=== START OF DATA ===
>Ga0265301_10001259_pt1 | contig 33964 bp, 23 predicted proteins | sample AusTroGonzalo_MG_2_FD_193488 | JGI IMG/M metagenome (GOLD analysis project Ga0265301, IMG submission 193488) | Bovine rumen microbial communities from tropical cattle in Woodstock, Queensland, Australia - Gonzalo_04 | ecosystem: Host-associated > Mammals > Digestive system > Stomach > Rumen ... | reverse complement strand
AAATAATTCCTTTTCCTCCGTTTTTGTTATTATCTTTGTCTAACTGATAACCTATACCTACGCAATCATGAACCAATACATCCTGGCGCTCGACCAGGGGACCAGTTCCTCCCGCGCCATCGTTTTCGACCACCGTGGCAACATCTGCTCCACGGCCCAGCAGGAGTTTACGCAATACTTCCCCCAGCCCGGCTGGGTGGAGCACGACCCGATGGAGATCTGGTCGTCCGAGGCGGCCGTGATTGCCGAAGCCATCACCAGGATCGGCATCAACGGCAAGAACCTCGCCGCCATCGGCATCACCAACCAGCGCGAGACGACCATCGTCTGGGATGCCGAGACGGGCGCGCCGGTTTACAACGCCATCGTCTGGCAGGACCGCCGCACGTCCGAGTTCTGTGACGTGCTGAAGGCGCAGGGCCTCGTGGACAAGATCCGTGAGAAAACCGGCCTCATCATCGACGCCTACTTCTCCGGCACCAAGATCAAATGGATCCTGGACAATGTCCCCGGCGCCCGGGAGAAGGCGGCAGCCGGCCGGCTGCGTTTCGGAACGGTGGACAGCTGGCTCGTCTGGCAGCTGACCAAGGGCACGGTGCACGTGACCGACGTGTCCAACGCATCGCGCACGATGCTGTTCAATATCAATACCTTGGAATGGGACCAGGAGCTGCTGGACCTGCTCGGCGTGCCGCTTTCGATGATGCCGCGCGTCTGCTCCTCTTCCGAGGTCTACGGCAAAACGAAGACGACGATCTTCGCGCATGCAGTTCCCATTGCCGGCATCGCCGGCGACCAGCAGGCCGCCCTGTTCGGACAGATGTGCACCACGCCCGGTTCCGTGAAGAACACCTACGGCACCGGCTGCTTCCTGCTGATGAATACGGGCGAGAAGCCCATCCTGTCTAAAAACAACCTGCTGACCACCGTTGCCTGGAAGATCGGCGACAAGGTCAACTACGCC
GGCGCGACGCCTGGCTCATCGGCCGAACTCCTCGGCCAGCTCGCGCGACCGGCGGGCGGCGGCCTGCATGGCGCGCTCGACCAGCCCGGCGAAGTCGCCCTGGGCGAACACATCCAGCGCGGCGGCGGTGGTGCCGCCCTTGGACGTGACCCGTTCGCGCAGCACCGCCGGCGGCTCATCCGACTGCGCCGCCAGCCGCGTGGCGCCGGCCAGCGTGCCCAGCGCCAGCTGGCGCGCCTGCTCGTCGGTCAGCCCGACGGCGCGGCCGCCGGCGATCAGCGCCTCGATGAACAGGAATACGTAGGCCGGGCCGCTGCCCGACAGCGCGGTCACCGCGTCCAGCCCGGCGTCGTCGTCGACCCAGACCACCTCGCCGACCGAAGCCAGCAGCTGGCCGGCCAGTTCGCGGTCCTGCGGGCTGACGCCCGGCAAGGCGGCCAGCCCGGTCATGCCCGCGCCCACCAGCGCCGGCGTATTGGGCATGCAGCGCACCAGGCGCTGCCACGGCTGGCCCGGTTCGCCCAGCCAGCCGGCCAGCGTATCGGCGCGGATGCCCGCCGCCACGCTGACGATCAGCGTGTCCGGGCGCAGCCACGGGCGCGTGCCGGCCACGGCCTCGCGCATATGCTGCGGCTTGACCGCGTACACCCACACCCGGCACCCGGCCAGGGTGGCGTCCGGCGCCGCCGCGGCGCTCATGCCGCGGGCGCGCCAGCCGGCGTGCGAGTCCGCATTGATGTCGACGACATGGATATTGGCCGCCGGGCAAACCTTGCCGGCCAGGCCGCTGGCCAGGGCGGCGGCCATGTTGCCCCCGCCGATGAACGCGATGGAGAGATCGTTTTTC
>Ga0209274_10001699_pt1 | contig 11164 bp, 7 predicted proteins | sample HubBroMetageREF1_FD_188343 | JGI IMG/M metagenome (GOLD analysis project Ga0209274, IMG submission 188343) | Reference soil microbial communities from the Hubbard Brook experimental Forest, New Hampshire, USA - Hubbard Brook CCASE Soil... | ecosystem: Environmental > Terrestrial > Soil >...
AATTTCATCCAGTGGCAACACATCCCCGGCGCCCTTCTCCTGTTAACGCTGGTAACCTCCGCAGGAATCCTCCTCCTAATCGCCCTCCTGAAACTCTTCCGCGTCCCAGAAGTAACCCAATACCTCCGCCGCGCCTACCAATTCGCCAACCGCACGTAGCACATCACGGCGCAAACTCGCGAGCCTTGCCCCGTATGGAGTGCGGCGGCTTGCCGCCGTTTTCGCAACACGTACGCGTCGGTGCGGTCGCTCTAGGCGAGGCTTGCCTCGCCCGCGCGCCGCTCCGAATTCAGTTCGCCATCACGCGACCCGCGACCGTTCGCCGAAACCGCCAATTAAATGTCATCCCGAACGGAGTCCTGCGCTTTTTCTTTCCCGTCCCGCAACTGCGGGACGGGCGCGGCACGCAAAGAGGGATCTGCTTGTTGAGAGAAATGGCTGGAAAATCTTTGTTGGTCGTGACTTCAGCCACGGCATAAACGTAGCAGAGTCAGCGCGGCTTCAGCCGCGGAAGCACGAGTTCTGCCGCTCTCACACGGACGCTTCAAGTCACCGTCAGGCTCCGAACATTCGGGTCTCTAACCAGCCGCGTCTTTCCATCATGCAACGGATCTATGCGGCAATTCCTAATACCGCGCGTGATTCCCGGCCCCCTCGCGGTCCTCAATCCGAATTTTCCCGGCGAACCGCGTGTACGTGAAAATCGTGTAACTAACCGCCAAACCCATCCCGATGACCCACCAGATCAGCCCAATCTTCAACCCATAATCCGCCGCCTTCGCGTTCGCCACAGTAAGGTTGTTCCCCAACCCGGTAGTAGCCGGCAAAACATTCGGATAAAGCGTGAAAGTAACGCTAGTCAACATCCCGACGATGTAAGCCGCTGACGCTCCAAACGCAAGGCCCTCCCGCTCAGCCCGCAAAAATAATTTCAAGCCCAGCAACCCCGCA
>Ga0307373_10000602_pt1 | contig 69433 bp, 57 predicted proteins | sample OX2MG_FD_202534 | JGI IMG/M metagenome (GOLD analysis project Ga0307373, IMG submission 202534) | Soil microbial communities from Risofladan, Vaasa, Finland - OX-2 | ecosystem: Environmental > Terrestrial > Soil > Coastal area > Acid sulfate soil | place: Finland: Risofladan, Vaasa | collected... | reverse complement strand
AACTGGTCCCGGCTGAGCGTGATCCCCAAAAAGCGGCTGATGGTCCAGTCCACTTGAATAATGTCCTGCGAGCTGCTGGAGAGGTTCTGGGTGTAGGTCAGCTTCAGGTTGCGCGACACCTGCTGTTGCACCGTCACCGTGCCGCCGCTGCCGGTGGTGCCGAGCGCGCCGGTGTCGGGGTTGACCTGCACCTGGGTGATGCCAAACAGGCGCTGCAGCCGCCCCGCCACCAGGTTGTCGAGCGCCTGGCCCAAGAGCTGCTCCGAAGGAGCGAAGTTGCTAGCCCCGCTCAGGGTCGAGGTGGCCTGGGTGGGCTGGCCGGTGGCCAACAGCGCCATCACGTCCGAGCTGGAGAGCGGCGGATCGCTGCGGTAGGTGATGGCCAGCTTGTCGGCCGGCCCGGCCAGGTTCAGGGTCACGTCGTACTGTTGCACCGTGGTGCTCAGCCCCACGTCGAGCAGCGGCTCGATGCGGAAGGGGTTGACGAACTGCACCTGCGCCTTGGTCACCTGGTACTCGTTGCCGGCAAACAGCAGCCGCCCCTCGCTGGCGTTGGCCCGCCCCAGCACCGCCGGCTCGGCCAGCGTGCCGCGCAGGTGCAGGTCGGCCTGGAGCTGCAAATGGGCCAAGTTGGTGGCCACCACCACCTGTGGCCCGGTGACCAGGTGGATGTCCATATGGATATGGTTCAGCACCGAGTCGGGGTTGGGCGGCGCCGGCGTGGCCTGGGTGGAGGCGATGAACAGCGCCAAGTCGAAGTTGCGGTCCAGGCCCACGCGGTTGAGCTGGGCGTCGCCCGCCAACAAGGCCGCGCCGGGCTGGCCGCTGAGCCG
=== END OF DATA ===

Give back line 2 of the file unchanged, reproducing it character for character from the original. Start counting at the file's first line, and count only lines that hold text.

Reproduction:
AAATAATTCCTTTTCCTCCGTTTTTGTTATTATCTTTGTCTAACTGATAACCTATACCTACGCAATCATGAACCAATACATCCTGGCGCTCGACCAGGGGACCAGTTCCTCCCGCGCCATCGTTTTCGACCACCGTGGCAACATCTGCTCCACGGCCCAGCAGGAGTTTACGCAATACTTCCCCCAGCCCGGCTGGGTGGAGCACGACCCGATGGAGATCTGGTCGTCCGAGGCGGCCGTGATTGCCGAAGCCATCACCAGGATCGGCATCAACGGCAAGAACCTCGCCGCCATCGGCATCACCAACCAGCGCGAGACGACCATCGTCTGGGATGCCGAGACGGGCGCGCCGGTTTACAACGCCATCGTCTGGCAGGACCGCCGCACGTCCGAGTTCTGTGACGTGCTGAAGGCGCAGGGCCTCGTGGACAAGATCCGTGAGAAAACCGGCCTCATCATCGACGCCTACTTCTCCGGCACCAAGATCAAATGGATCCTGGACAATGTCCCCGGCGCCCGGGAGAAGGCGGCAGCCGGCCGGCTGCGTTTCGGAACGGTGGACAGCTGGCTCGTCTGGCAGCTGACCAAGGGCACGGTGCACGTGACCGACGTGTCCAACGCATCGCGCACGATGCTGTTCAATATCAATACCTTGGAATGGGACCAGGAGCTGCTGGACCTGCTCGGCGTGCCGCTTTCGATGATGCCGCGCGTCTGCTCCTCTTCCGAGGTCTACGGCAAAACGAAGACGACGATCTTCGCGCATGCAGTTCCCATTGCCGGCATCGCCGGCGACCAGCAGGCCGCCCTGTTCGGACAGATGTGCACCACGCCCGGTTCCGTGAAGAACACCTACGGCACCGGCTGCTTCCTGCTGATGAATACGGGCGAGAAGCCCATCCTGTCTAAAAACAACCTGCTGACCACCGTTGCCTGGAAGATCGGCGACAAGGTCAACTACGCC